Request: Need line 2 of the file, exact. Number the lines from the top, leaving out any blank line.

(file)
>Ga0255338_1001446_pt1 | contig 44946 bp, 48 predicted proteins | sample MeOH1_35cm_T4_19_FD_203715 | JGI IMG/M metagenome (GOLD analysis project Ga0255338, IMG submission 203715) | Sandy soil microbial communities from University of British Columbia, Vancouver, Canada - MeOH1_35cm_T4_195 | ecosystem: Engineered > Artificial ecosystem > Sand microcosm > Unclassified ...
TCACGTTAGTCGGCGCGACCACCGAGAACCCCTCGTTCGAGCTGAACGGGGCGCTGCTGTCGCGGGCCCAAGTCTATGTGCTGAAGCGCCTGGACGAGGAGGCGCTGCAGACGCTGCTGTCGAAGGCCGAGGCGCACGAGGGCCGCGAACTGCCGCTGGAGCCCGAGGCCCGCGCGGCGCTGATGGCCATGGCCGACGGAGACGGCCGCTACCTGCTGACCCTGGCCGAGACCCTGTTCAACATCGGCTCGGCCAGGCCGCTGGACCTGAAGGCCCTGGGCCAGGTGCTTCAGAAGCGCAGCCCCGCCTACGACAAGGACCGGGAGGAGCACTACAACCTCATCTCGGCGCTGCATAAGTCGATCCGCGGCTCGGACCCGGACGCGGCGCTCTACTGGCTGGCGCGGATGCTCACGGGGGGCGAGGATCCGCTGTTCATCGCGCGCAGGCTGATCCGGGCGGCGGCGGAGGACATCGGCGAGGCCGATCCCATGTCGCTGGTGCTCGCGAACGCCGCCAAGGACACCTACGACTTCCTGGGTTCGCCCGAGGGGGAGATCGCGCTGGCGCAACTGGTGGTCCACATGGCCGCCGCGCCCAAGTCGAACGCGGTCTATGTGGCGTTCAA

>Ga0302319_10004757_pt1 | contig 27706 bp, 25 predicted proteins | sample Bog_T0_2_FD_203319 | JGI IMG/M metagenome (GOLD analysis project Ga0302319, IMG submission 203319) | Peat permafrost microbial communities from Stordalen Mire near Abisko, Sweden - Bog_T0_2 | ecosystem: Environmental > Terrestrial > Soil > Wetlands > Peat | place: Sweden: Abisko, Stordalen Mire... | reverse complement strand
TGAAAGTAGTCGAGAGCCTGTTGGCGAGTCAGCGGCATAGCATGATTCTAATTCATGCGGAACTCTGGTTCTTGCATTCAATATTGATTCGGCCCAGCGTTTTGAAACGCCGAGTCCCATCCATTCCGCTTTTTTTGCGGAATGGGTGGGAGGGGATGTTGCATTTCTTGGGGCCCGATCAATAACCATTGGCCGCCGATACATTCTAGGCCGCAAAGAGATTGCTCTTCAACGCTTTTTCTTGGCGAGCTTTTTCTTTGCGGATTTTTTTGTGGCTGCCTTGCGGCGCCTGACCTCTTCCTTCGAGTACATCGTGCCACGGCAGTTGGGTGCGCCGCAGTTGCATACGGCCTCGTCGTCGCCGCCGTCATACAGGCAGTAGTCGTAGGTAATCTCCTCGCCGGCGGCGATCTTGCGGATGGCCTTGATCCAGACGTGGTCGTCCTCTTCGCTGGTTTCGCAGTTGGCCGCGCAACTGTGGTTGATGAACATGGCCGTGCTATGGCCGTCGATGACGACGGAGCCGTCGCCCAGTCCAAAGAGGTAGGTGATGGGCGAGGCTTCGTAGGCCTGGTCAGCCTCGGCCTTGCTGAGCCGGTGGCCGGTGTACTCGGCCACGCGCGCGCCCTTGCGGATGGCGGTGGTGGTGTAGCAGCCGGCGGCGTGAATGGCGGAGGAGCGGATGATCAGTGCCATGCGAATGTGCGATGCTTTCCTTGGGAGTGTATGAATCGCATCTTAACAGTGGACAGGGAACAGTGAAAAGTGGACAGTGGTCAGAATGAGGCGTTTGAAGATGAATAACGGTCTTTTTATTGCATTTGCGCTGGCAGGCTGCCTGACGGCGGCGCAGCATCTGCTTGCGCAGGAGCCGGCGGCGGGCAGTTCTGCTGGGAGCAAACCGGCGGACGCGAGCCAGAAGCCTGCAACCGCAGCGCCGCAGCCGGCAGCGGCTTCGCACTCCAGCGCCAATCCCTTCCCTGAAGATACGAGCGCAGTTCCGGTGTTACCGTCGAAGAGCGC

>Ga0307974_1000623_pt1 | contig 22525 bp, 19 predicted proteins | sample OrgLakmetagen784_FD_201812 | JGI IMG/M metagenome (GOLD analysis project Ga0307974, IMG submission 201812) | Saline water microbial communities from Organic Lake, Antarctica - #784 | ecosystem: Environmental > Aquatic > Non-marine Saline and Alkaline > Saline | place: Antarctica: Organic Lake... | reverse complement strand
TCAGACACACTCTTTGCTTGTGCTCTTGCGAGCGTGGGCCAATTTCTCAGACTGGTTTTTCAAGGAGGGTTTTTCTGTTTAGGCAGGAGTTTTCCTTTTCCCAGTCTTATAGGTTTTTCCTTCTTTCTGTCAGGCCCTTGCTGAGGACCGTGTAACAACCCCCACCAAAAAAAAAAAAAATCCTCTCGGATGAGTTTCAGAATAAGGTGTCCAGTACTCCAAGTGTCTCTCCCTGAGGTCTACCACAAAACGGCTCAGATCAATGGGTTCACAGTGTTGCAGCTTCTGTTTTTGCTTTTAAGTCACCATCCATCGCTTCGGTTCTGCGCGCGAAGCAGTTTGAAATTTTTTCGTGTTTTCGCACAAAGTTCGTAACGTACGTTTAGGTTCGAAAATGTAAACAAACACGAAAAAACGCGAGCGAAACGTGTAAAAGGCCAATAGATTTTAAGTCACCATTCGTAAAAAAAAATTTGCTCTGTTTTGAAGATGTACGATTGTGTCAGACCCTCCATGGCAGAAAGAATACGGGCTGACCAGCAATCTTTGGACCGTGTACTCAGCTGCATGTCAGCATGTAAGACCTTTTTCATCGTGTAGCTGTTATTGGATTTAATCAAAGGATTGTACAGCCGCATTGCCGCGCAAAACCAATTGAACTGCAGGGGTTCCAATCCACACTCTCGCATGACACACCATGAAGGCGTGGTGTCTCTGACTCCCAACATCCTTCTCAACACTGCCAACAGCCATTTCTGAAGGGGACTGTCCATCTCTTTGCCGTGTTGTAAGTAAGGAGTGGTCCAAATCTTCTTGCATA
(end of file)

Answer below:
TCACGTTAGTCGGCGCGACCACCGAGAACCCCTCGTTCGAGCTGAACGGGGCGCTGCTGTCGCGGGCCCAAGTCTATGTGCTGAAGCGCCTGGACGAGGAGGCGCTGCAGACGCTGCTGTCGAAGGCCGAGGCGCACGAGGGCCGCGAACTGCCGCTGGAGCCCGAGGCCCGCGCGGCGCTGATGGCCATGGCCGACGGAGACGGCCGCTACCTGCTGACCCTGGCCGAGACCCTGTTCAACATCGGCTCGGCCAGGCCGCTGGACCTGAAGGCCCTGGGCCAGGTGCTTCAGAAGCGCAGCCCCGCCTACGACAAGGACCGGGAGGAGCACTACAACCTCATCTCGGCGCTGCATAAGTCGATCCGCGGCTCGGACCCGGACGCGGCGCTCTACTGGCTGGCGCGGATGCTCACGGGGGGCGAGGATCCGCTGTTCATCGCGCGCAGGCTGATCCGGGCGGCGGCGGAGGACATCGGCGAGGCCGATCCCATGTCGCTGGTGCTCGCGAACGCCGCCAAGGACACCTACGACTTCCTGGGTTCGCCCGAGGGGGAGATCGCGCTGGCGCAACTGGTGGTCCACATGGCCGCCGCGCCCAAGTCGAACGCGGTCTATGTGGCGTTCAA